A trip through the southern states of Mississippi River Country means coming face-to-face with America’s sometimes-painful history. But it’s a trip worth taking, as these illuminating museums show, telling stories of individual and group triumph amid unimaginable circumstances.
National Civil Rights Museum, Tennessee
One of the most moving museums to visit in the country, the National Civil Rights Museum in Memphis is built around the former Lorraine Motel, the site of Martin Luther King’s assassination. The museum, which is an affiliate of the Smithsonian Institution, traces the Civil Rights struggle from slavery in the 17th century to present-day efforts for equality and justice. A tour of the museum ends with a look into two of the rooms King occupied during that fateful visit, preserved as they looked in April 1968.
These two museums are located in the same complex in the state capital of Jackson. The Museum of Mississippi History boasts a rich collection of historical items and interactive exhibits that tell the story of the state, from the native settlers of the South to the state’s role in the slave trade to the Civil Rights struggle and beyond. At the Mississippi Civil Rights Museum, you’ll learn about iconic figures like Medgar Evers and Fannie Lou Hamer, as well as the anonymous freedom fighters who stood beside them in the noble fight. (Note: Mississippi is also home to several important stops along the U.S. Civil Rights Trail.)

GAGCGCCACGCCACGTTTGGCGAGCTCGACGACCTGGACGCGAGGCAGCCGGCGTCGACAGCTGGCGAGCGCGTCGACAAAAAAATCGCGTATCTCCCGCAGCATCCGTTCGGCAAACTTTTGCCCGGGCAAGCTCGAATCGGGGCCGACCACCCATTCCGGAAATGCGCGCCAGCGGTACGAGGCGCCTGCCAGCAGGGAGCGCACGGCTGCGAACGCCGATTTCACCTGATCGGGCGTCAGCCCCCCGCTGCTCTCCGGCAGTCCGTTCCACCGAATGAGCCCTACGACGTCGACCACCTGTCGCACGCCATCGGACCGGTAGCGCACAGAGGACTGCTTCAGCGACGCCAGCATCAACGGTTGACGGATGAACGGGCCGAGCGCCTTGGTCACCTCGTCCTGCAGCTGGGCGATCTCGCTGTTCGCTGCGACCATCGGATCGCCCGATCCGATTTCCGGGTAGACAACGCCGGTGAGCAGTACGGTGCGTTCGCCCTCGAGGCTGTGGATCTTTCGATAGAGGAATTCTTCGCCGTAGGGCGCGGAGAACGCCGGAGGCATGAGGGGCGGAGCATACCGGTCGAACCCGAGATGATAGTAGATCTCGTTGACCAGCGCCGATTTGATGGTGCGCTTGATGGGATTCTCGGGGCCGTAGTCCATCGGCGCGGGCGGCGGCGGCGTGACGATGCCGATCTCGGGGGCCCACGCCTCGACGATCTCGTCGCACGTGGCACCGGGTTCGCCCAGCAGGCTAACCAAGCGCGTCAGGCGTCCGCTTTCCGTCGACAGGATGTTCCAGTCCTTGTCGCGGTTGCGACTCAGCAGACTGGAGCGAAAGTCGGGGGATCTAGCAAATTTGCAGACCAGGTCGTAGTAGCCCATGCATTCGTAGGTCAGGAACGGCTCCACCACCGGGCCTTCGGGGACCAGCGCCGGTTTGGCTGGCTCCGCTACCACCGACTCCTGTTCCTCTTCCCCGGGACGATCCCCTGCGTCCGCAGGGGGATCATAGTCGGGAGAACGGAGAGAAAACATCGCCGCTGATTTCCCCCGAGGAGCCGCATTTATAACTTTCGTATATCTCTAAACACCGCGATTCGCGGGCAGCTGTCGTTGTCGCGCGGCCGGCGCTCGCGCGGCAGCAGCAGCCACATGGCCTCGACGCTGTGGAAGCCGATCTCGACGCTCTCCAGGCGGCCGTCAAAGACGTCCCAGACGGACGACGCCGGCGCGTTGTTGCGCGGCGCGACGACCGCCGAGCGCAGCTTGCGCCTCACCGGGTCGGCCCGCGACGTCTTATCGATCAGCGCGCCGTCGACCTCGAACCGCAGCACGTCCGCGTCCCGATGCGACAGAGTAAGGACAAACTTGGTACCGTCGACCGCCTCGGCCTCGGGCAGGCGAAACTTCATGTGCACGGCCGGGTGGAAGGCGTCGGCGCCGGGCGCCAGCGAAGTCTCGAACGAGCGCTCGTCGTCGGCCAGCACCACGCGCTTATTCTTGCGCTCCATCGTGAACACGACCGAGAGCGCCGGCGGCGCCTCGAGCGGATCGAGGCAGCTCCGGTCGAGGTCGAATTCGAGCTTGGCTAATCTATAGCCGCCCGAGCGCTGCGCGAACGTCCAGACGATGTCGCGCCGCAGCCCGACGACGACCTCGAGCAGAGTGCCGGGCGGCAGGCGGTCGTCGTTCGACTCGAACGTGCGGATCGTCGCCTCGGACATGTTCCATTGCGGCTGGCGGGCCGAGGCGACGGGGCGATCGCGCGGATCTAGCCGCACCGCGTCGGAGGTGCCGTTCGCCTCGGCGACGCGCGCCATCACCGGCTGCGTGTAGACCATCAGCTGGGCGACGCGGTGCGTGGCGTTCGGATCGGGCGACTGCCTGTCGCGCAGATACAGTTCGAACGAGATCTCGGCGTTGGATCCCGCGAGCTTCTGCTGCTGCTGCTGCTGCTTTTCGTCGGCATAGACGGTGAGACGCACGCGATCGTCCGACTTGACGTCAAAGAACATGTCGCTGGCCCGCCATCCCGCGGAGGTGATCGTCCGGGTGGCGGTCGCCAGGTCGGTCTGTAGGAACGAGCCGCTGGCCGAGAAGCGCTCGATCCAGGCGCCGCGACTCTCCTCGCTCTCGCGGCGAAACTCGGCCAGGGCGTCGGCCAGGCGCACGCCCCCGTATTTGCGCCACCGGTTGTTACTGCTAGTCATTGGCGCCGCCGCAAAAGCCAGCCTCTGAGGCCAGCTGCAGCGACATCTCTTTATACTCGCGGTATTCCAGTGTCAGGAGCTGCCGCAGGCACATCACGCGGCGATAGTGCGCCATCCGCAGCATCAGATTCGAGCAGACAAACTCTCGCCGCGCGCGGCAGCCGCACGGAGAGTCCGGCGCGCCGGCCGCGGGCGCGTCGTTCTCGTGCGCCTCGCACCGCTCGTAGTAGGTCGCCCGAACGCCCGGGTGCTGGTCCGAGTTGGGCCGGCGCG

Little Rock Central High School in Arkansas’ capital city was the site of a bitter desegregation fight in 1957, three years after the Supreme Court ruled public school segregation was unconstitutional. Today, visitors can learn about the Little Rock Nine—the nine African American students who enrolled at the school in September 1957—and the pitched battles that followed at the site’s visitor center or on a guided tour. (Tours are coordinated in conjunction with the school, which still operates as a high school today.)
National World War II Museum, Louisiana
The National World War II Museum tells the story of another struggle—the fight against the forces of evil during the Great War. The museum is New Orleans’ top-rated attraction and is a Smithsonian Institution affiliate. Visitors can walk through illuminating, interactive exhibits about key moments in the war, including D-Day and the Road to Tokyo. The museum’s Boeing Center is home to several aircraft, including a B-17 Flying Fortress, as well as an interactive submarine experience based on the last mission of the USS Tang.
Other history museums and historical sites to visit:
- Delta Cultural Center, Arkansas
- Sultana Disaster Museum, Arkansas
- MacArthur Museum of Military History, Arkansas
- Arkansas Inland Maritime Museum
- Historic Brushy Mountain State Penitentiary, Tennessee
- Tennessee State Museum
- Historic New Orleans Collection, Louisiana
- Angola Museum at the Louisiana State Penitentiary
- Louisiana State Cotton Museum
- Acadian Memorial and Museum, Louisiana